Genuine Help For Eating Disorder sufferers and caregivers.On this site you will learn how to beat your eating disorder with the power of neuroplasticity and awareness therapy.
If you really want to understand how the processes of neuroplasticity occur you need to start your learning process by looking at the structure of a basic neuron and how they connect to each other. To understand basic principles of neuroplasticity you need to know that neuron has:- A body which contain a nucleus
-Many endings – dendrites
- One bigger endings – axon
Axon is a very important structure for a signal transmission. It has a myelin sheath to make the transmission of a signal easier. The end of axon (axon terminals) connects to the dendrites of other neurons and through this connection signals go from one neuron to another.
When we think, feel, imagine or dream, all these processes happen because our neurons connect to other neurons in a certain way forming neuronal pathways. Connection between neurons occur in synapses (see picture below) where the axon of one neuron connects to the endings (dendrites) of the other neuron. And the process goes on forming pathways.
So, a neuronal pathway is basically a chain of neurons connected in a certain way. For every behavior, habit, or action we have a certain neuronal pathway. Regular thoughts and feelings also have special neuronal pathways in the brain.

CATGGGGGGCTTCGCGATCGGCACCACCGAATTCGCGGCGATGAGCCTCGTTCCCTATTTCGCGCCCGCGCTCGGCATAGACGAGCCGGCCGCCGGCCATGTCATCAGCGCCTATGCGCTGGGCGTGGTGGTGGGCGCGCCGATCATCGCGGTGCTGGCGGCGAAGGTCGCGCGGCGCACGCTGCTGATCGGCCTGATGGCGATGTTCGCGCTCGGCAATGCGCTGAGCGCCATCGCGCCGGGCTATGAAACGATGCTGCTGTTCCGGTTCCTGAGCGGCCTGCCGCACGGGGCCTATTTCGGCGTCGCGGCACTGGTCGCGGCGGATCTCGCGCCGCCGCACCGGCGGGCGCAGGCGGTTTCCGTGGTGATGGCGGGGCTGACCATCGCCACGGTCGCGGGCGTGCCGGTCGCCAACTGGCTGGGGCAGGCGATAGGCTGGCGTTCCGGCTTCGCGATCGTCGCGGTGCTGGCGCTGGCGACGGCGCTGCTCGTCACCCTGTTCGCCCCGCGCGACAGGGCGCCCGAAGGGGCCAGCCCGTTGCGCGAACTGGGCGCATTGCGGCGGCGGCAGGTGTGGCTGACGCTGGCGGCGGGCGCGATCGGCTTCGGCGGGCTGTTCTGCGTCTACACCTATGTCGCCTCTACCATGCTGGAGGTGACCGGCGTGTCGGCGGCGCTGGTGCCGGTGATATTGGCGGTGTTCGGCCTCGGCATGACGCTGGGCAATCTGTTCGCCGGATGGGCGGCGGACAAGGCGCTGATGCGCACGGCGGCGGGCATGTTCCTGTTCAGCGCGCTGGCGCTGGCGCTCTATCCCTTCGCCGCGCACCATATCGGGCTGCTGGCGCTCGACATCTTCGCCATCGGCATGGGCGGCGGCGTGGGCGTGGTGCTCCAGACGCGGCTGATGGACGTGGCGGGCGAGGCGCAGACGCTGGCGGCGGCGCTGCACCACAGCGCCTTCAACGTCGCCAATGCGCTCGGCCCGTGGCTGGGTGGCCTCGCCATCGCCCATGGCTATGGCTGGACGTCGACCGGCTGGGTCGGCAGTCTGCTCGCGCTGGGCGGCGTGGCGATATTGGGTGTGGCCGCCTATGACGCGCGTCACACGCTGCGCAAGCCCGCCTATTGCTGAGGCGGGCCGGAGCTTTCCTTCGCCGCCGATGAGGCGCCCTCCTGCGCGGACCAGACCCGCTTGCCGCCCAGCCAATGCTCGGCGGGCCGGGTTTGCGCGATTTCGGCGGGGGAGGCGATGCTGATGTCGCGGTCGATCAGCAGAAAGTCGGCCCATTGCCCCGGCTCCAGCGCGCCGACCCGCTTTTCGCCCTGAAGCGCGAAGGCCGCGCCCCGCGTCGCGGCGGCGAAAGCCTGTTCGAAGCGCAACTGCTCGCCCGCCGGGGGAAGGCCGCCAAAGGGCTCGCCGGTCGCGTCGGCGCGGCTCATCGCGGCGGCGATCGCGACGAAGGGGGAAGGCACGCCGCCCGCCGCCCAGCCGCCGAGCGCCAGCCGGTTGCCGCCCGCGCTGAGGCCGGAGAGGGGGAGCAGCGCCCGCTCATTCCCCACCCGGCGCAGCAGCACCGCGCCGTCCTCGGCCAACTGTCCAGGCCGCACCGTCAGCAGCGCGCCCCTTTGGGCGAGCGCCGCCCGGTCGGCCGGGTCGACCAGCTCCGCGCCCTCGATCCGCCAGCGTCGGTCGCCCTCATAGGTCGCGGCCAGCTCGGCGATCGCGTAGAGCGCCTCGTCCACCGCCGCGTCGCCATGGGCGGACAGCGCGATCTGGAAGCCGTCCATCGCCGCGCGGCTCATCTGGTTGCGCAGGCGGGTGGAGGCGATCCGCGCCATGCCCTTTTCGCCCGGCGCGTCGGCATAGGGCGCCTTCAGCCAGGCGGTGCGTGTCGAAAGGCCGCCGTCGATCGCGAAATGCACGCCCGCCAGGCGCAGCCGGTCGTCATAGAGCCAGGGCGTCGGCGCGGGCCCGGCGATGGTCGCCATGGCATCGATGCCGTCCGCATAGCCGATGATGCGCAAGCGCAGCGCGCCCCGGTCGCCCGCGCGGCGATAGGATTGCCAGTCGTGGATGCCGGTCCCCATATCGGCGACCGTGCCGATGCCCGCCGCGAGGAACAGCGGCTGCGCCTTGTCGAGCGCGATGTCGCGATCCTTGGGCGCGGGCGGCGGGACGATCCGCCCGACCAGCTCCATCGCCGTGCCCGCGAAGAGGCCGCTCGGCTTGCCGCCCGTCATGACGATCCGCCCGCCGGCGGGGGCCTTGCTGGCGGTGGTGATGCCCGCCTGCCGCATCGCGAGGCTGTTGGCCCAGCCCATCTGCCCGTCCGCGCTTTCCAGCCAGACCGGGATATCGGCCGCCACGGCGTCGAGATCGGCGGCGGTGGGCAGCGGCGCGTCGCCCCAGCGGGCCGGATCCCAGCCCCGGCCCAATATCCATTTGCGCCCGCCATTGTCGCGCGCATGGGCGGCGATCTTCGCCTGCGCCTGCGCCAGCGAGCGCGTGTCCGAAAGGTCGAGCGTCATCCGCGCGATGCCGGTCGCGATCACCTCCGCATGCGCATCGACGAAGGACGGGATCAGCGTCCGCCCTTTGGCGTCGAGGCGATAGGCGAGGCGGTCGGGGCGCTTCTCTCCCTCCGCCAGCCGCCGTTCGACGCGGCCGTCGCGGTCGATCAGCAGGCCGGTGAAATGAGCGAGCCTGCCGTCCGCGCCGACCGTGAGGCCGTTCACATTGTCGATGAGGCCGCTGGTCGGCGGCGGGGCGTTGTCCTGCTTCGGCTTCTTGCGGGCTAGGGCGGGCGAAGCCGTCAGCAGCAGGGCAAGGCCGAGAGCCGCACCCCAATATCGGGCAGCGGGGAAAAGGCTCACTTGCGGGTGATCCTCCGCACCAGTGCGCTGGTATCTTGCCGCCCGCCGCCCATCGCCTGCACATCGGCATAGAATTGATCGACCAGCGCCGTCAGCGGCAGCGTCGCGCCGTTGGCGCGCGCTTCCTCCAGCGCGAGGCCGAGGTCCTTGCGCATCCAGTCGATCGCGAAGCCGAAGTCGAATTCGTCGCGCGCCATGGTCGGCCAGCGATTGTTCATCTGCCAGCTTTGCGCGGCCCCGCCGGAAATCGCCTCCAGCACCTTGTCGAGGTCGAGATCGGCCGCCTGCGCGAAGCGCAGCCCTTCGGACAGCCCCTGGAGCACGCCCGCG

When neurons connect in synapses, the production and release of special chemicals occur. These chemical are called neurotransmitters. That’s why a signal transmission in the brain is called an electro-chemical transmission. These chemicals (neurotransmitters) play a huge role in our emotions, feelings and mental states.
Faults in these chemical transmissions can result in different mental-emotional problems including anorexia and bulimia in susceptible individuals.
Dr Ian Frampton one of the authors, who is an honorary consultant in pediatric psychology at London’s Great Ormond Street hospital conducted in-depth neuropsychological testing on more than 200 people in the UK, USA and Norway who suffered from anorexia. Dr Frampton and his team found that at least 70% of anorexic patients had suffered damage to their neurotransmitters, which help brain cells communicate with each other.
Luckily, with the help of neuroplasticity we can now influence even produce new neurotransmitters in our brains around the old defective ones.
Dr Irina Webster MD.